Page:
Oracle Rushes Out Java Security Fix For Zero-Day Flaw
Security community breathes a sigh of relief as Oracle reacts to pressure
Oracle has issued out-of-band Java security fixes, after hackers started exploiting flaws and security experts pleaded for the US giant to get patching.
Larry Ellison’s firm was under considerable pressure to fix Java security problems, as the vendor was not scheduled to issue updates until 16 October. Most importantly, it has moved to patch the CVE-2012-4681 vulnerability that was being exploited in the wild, as well as three other flaws: CVE-2012-1682, CVE-2012-3136, and CVE-2012-0547.
“If successfully exploited, these vulnerabilities can provide a malicious attacker the ability to plant discretionary binaries onto the compromised system, e.g. the vulnerabilities can be exploited to install malware, including Trojans, onto the targeted system,” a blog from Oracle read.
“Vulnerability CVE-20120-0547 has received a CVSS Base Score of 0.0 because this vulnerability is not directly exploitable in typical user deployments, but Oracle has issued a security-in-depth fix for this issue as it can be used in conjunction with other vulnerabilities to significantly increase the overall impact of a successful exploit.”
Users have been urged to either install the update or disable Java in their browsers. Oracle’s alert page can be found here.
A little late?
Oracle also gave credit to two researchers for reporting the vulnerabilities:Adam Gowdiak of Polish start-up Security Explorations and James Forshaw via TippingPoint. Security Explorations has claimed it told Oracle about the Java security flaws four months ago, which has attracted yet more criticism for the vendor.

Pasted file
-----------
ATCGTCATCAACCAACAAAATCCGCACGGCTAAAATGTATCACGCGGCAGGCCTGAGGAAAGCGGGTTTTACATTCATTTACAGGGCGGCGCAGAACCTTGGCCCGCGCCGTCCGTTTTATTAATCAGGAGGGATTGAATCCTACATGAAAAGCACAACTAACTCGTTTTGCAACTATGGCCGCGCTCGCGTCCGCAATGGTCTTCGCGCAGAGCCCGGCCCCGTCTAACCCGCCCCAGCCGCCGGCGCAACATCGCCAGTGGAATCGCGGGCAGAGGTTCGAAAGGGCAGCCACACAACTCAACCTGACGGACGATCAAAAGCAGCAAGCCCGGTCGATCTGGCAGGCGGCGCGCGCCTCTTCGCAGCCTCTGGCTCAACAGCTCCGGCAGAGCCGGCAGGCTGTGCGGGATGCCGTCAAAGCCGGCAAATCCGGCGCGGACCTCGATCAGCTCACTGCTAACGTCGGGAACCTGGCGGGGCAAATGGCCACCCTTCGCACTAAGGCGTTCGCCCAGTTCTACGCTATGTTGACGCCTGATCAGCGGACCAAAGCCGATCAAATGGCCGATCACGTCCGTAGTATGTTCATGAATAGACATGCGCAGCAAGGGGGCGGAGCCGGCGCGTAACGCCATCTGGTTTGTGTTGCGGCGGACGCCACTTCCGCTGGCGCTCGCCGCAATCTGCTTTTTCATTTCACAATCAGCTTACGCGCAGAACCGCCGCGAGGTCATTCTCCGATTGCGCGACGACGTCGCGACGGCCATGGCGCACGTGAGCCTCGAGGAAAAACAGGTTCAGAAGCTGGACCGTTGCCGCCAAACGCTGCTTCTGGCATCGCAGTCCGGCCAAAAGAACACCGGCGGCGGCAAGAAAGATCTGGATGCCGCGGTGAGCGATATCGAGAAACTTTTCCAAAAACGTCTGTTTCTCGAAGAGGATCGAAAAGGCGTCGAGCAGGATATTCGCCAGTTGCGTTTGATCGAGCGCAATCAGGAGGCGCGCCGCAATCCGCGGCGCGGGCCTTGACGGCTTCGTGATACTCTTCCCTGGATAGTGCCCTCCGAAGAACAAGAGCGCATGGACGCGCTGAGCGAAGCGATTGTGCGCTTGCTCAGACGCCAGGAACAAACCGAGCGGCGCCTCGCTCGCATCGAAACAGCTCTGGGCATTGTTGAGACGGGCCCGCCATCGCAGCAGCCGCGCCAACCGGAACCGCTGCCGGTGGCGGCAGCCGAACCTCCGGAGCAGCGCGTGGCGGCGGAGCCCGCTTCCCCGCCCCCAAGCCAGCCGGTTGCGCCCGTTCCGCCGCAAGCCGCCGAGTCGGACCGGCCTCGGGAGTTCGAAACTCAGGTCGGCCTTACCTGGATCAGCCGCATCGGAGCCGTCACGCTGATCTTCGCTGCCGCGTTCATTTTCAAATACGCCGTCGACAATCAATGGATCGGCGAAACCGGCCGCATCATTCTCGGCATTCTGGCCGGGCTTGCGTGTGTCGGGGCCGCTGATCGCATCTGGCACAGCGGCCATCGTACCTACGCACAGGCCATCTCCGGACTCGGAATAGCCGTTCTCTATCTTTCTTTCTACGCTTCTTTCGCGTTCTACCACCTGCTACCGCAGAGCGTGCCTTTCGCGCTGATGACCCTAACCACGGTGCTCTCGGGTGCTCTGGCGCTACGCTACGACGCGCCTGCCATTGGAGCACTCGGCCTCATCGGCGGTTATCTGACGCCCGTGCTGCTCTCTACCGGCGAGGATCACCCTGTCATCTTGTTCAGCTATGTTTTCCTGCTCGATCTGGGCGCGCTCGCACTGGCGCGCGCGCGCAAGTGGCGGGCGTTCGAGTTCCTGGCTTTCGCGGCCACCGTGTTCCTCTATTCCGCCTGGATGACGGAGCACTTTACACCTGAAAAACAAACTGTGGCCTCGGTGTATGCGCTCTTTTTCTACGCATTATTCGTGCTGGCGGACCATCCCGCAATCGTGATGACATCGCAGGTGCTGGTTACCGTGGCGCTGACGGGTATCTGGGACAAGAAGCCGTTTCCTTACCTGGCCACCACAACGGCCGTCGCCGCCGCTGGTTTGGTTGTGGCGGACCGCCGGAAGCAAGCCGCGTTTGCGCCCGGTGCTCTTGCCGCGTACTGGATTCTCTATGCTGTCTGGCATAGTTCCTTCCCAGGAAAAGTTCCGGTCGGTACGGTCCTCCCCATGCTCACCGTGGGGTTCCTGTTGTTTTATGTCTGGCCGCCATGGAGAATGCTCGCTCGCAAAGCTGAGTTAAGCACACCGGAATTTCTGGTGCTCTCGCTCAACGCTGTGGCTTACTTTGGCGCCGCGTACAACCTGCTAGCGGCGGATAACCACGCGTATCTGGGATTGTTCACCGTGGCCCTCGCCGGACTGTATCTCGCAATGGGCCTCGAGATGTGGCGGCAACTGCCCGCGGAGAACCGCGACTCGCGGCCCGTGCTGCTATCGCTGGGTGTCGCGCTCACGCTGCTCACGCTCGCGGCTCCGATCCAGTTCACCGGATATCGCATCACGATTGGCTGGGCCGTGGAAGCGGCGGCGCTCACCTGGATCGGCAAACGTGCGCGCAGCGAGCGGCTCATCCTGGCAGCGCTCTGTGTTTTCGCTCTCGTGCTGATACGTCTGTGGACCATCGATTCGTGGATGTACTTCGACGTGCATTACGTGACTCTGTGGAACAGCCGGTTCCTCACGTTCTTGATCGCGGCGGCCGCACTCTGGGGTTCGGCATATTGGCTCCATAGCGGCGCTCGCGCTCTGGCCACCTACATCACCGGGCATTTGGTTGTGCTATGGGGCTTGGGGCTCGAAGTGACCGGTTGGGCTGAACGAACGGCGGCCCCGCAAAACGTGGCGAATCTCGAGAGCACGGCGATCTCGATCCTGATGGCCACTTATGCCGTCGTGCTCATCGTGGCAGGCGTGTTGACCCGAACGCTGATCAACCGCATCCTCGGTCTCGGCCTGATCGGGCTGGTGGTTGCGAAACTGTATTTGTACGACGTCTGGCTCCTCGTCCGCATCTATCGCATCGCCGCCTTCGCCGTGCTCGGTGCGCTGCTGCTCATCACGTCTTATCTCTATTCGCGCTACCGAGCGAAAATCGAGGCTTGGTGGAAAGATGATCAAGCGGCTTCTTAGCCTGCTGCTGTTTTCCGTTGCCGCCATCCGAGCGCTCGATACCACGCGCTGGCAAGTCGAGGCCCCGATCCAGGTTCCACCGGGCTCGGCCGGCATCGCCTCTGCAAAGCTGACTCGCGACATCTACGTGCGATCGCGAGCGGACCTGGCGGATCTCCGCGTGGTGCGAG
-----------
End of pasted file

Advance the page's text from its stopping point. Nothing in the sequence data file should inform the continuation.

Hackers have exploited the vulnerabilities in various ways. Symantec found that a round of attacks exploiting the CVE-2012-4681 vulnerability was carried out by a gang who were seen hitting chemical and defence companies in 2011. The Nitro gang was seen exploiting the flaw by having users visit specially-crafted websites and infecting them with the Darkmoon backdoor by chucking a .jar file at them.
The zero-day flaw was also added to the widely-used Blackhole exploit kit. Subsequently, Seculert saw an increase in the numbers of infections due to the new Blackhole version. “A good exploit kit like Blackhole has a success rate of around 10 percent for infecting machines visiting the servers. In the new version of Blackhole infection servers, we have seen up to a 25 percent success rate,” it said.
The Blackhole exploit kit is one of the most commonly-used tools used by cyber criminals to infect machines. Sophos believes 28 percent of the web threats it detects are due to the exploit kit.
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